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Using RESAs In School Reform

January 20, 2013
The Intelligencer / Wheeling News-Register

One of the key recommendations a consultant made for public school reform in West Virginia was to reduce the size of the bloated state Department of Education. In addition to the DOE's cost, the current system is too centralized to perform effectively, the consultant wrote in an "audit" report.

But merely shifting that expensive, centralized control out of Charleston probably is not an appropriate reaction to the audit.

State Board of Education members, who have control over the DOE, have suggested a variety of proposals for school reform. It will be near the top of legislators' priority lists when they convene in February.

In discussing those ideas with lawmakers this month, state board President Wade Linger said regional education service agencies ought to be given more responsibilities for professional development programs aimed at teachers.

Judy Hale, president of the state chapter of the American Federation of Teachers, objects to that. The quality of professional development programs provided by the eight RESAs scattered throughout the state is poor, she argues.

Simply shifting administrators from the DOE in Charleston to RESAs at eight other locations does not address the consultant's complaint about top-heavy management of schools, Hale believes.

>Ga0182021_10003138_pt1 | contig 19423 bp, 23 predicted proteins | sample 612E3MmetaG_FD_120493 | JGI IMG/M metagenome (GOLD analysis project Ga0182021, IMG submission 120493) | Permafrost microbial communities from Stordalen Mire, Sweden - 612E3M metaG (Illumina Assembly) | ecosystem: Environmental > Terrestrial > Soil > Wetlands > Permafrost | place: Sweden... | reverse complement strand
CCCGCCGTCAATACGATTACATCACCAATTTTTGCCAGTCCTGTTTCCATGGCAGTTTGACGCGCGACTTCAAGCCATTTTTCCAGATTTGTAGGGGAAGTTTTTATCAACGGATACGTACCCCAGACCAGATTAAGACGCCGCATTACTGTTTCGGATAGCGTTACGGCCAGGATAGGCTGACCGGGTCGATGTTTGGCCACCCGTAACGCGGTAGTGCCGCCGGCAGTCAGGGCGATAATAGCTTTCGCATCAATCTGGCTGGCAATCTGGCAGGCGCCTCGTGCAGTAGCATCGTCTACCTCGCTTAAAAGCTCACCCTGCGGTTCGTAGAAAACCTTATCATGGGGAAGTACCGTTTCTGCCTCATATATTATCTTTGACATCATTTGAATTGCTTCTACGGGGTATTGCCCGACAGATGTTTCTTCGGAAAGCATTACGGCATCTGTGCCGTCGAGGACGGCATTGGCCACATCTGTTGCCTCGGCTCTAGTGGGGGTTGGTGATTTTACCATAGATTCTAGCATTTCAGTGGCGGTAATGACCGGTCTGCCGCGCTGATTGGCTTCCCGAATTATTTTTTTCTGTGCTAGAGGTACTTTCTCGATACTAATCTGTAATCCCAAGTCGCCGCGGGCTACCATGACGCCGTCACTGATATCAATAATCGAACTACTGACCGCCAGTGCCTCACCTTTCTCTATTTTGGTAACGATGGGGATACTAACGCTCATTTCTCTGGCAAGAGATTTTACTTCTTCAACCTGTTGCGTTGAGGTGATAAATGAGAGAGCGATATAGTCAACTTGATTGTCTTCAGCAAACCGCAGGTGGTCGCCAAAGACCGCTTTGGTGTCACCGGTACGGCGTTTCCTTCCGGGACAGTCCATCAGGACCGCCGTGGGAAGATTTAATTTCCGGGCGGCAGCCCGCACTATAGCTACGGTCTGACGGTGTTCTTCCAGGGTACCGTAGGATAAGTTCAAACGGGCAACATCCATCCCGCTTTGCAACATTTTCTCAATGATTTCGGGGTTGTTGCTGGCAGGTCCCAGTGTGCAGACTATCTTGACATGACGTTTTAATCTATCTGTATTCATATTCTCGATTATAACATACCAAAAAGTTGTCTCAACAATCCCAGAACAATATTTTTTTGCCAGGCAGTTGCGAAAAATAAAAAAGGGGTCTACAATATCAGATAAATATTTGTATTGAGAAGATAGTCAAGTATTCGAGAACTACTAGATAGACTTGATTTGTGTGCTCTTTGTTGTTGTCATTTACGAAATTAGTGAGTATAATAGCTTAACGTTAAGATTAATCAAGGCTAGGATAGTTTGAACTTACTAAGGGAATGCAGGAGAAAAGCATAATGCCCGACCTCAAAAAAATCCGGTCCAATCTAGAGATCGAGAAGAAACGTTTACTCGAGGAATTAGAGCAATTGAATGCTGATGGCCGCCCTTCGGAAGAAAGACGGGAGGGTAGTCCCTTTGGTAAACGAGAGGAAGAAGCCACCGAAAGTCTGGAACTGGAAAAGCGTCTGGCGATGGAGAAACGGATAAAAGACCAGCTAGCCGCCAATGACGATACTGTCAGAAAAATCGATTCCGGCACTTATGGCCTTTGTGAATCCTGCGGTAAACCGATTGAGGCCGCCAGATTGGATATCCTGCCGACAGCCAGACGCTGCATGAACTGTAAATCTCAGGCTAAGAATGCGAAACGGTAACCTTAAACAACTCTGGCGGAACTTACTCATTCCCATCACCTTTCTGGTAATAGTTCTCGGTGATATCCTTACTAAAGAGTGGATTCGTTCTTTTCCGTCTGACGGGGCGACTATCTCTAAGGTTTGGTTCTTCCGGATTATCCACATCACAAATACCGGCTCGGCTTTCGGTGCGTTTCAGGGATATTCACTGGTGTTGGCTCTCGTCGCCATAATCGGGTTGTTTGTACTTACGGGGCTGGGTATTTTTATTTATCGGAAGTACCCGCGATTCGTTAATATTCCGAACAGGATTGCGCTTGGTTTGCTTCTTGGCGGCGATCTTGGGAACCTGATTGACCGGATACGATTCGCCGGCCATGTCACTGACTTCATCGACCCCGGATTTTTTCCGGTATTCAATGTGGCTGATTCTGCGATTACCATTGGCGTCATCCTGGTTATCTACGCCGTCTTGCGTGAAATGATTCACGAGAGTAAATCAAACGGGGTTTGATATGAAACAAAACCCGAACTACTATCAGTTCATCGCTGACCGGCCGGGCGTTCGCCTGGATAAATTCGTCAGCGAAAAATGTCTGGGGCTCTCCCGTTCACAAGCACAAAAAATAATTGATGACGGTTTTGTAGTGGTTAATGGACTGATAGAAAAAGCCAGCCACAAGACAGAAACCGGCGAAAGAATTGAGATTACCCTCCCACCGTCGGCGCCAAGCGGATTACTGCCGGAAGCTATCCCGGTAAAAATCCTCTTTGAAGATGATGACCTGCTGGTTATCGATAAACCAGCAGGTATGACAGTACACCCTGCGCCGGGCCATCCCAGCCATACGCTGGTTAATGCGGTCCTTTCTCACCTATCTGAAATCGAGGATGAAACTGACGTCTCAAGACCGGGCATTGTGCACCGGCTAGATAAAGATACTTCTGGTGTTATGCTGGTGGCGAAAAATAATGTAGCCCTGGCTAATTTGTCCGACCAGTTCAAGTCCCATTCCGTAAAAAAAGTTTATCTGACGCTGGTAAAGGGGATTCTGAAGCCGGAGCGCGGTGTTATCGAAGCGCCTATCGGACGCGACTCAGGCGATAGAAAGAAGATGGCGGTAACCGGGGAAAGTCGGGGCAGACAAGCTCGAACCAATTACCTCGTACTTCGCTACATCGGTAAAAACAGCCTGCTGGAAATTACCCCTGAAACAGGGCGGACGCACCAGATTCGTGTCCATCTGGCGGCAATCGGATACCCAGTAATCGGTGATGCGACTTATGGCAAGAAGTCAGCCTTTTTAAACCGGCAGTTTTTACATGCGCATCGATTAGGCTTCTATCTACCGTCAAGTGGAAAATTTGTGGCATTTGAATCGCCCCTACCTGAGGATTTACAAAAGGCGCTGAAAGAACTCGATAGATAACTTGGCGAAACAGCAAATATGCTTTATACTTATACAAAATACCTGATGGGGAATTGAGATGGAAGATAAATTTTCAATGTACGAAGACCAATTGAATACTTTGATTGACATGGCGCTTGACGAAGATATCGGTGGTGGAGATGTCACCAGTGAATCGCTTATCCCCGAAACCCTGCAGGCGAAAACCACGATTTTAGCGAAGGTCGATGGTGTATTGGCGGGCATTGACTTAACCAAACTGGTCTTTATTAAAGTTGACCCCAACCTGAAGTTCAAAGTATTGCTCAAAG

She is correct, at least to an extent. Merely relocating personnel that some teachers and administrators at the local level view as state bureaucrats will save no money and give educators little, if any, new flexibility. If that is Linger's plan, it should be rejected.

But - and this is a big "but" - RESAs were established in the first place to provide county school systems with services they could not afford on their own, or which could be offered more economically in a multi-county format. In some ways they do a very good job of that.

If improvements are needed in how RESAs provide services such as professional development training, they should be made. And the agencies should not be viewed as merely new homes for DOE bureaucrats.

RESAs can be important parts of public school reform, possibly playing greater roles than they do now. Legislators should take advantage of what RESAs can do well to improve schools and spend taxpayers' money more efficiently.

 
 

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